Tools and machinery can include repair and maintenance information right on the product. It can even contain links to videos. MSDS safety sheets can be scan-able. Easily accessible recycling information will help with end-of-life triage.
A SQRL code application consists of a collection of fields, that when combined address a specific problem or need. The list of Field Identifiers is dynamic. As applications are identified the appropriate fields will be added to enable the label to be utilized.
To date, a handful of applications have been defined. The following applications have developed templates that can serve as examples for the creation of labels: digital toe tags, consumer return fraud safeguards and consumer presales support. We are working on more.
Applications Defined to date
1. Asset management Tracking relevant data including warranty status: Both for consumers and SMEs.
2. Certification label consolidation Consolidates multiple label/seals. Allows for more data re: each certification agency.
3. Consumer Electronics Documentation, support, recycling. recall information, accessories, extended warranties,
4. Consumer Promotional Scores Allows mfg.’s to more easily access customer services. Provides vehicle for mfg’s to connect with customer for after market sales.
5. Counterfeit/ fraud detection Encrypted codes in/on various components must synchronize with other labels.
6. Customer support One click connection to customer support: VOIP call, chat or web site.
7. Emergency Services/
Disaster Relief Data
Optically scan-able ID tags for victims of natural disasters. Used to save duplication of data entry in environments without connectivity.
8. Equipment maintenance records Scan-able maintenance records
9. Extended Warranties Provides easy access for consumers to purchase extended warranties. (By-passes channel.)
10. Food/Pharma Products Expiration dates, allergens, recall information, plus recipes and coupons. Ingredients
11. Furniture Assembly instructions, dimensions, material content, recall information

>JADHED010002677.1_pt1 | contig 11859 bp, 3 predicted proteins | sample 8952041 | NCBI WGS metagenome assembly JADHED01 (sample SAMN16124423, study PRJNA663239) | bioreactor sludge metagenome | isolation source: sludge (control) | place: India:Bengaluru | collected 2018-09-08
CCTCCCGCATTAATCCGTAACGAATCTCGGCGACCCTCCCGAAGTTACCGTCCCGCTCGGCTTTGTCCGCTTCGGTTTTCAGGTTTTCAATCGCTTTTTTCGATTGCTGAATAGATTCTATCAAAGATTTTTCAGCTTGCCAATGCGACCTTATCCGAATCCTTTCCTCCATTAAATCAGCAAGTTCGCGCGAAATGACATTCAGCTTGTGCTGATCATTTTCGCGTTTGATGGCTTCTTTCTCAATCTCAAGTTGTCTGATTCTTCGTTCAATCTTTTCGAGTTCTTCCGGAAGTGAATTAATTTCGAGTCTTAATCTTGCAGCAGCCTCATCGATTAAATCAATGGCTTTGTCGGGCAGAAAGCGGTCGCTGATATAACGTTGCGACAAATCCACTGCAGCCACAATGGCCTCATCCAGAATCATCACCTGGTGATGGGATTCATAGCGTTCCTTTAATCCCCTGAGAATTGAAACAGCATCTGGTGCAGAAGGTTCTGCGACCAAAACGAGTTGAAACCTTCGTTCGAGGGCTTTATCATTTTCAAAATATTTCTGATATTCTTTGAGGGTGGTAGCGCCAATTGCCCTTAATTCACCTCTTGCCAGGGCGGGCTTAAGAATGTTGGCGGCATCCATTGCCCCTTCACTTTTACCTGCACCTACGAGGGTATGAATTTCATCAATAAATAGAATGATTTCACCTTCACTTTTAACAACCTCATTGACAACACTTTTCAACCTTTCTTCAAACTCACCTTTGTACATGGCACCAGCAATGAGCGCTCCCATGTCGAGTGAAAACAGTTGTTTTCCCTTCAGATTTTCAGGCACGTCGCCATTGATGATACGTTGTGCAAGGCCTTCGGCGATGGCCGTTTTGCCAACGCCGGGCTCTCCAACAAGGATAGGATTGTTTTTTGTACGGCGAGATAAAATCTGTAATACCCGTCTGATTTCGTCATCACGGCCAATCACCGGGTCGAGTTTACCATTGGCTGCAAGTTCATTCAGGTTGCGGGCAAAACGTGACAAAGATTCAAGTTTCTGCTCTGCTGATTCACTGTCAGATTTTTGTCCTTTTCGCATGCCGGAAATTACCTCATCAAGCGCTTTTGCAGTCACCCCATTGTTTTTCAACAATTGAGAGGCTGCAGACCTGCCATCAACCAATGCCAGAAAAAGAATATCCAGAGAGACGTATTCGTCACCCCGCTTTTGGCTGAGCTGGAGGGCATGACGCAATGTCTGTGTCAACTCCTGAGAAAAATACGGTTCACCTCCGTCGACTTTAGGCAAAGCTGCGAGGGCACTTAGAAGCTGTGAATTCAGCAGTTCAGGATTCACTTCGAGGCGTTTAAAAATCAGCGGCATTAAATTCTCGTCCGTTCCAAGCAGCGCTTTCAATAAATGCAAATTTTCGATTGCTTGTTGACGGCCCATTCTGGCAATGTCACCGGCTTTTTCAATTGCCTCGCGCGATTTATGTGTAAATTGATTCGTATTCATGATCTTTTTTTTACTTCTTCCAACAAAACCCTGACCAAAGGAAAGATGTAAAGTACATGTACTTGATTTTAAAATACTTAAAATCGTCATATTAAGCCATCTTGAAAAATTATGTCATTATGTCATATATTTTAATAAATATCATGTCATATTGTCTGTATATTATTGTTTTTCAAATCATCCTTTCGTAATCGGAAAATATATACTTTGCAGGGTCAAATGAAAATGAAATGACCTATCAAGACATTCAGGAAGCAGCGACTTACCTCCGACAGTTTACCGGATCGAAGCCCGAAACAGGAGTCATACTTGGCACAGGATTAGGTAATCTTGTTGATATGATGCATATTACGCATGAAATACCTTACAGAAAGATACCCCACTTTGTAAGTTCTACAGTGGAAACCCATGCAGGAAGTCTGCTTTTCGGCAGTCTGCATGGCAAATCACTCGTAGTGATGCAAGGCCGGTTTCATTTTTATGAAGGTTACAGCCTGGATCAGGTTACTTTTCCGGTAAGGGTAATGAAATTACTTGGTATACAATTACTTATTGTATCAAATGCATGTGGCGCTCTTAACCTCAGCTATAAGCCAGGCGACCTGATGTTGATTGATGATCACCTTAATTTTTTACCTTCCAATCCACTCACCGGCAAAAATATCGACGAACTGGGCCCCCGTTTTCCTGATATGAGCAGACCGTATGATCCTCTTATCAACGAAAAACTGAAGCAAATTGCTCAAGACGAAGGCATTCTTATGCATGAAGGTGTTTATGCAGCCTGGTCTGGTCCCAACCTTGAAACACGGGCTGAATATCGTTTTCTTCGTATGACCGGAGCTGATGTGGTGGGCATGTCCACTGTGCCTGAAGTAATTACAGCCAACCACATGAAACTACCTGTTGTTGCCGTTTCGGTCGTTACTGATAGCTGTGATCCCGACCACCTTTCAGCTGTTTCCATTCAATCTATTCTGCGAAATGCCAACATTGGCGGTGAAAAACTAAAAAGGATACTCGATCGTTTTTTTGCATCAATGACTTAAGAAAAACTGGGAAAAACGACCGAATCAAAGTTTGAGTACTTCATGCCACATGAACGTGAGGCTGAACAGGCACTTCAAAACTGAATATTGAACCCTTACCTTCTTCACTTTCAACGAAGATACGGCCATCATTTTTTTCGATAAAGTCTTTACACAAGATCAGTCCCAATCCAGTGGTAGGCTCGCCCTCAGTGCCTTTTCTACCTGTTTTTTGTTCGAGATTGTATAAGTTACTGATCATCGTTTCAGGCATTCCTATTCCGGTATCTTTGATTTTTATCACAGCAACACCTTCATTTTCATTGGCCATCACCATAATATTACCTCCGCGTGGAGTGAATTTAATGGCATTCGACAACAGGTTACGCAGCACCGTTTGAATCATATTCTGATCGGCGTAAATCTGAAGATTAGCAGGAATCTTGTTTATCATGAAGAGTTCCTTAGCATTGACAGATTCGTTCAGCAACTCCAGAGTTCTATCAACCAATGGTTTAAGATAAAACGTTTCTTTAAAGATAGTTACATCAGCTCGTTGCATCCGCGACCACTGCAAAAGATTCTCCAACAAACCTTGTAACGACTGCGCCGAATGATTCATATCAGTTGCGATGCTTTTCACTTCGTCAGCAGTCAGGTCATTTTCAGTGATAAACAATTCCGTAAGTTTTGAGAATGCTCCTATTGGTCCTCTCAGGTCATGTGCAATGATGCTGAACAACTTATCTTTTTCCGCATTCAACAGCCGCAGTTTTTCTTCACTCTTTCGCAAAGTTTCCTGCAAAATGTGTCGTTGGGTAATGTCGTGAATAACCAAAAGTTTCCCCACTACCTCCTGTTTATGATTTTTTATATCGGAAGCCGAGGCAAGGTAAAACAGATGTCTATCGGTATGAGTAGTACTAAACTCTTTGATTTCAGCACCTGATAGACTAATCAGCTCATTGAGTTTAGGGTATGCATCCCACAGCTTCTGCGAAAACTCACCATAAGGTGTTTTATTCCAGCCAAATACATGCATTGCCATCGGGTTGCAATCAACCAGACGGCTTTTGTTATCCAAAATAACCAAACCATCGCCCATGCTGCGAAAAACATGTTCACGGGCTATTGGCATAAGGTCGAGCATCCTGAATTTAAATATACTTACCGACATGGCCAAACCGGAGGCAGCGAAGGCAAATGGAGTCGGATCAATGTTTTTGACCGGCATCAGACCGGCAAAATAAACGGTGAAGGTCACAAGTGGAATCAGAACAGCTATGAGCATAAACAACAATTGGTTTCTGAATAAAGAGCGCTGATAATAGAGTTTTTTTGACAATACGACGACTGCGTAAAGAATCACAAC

12. Geo-tagging For Big Data Analysis. Grey market detection etc.
13. Import/Export Consolidation of data in digital form GHS, GS 1
14. Installation Instructions Video accessed with a single click. Written instructions,
15. Inventory management Consolidated labels… more information—less space.
16. Large Appliances Hook up instructions, dimensions, accessories, support, repair, recall information.
17. Material Safety Data Sheets Scan-able by common smart phones.
18. Medical Alert Systems Medical histories optically scan-able.
19. On-Boarding Date For IoT devices being integrated onto home networks
20. Pharmaceuticals Contraindications, usage, expiration dates, recall information
21. Pre-sales support systems Easy access to additional product information including product sheets, videos, etc. Can directly connect chat or VOIP sessions.
22. Recall processing Allows manuf. to proactively communicate with consumers regarding recalls.
23. Recycling Information Hazardous materials listings, re-claimable content.
24. Refurbishers Labeling Refurbishers contact and warranty information. New serial numbers. Consolidation of labels.
25. Service Call Records Creating extensible scan-able repair record that is attached to the product.
26. Service Center Records
27. Shipping and Receiving Labeling Consolidation of existing labels. Ability to add addition information currently only on paper. GHS GS 1 etc.
28. Small Appliances Support, warranty and recall information. Accessories, recipes.
29. Tools Data sheets, instruction videos, recall information, accessories.
30. Warehouse management Inventory and location information.
31. Warranty Management Automated registration and RMA administration.
There are many more potential applications. Every time we discuss the concept with people or companies, they come up with new ideas. The protocol is scalable. There are no practical limits to the number of field names… after all, it is a dictionary.
Please contact us if you have ideas or questions related to SQRL codes. Contact us at email@example.com
RLA Standards Committee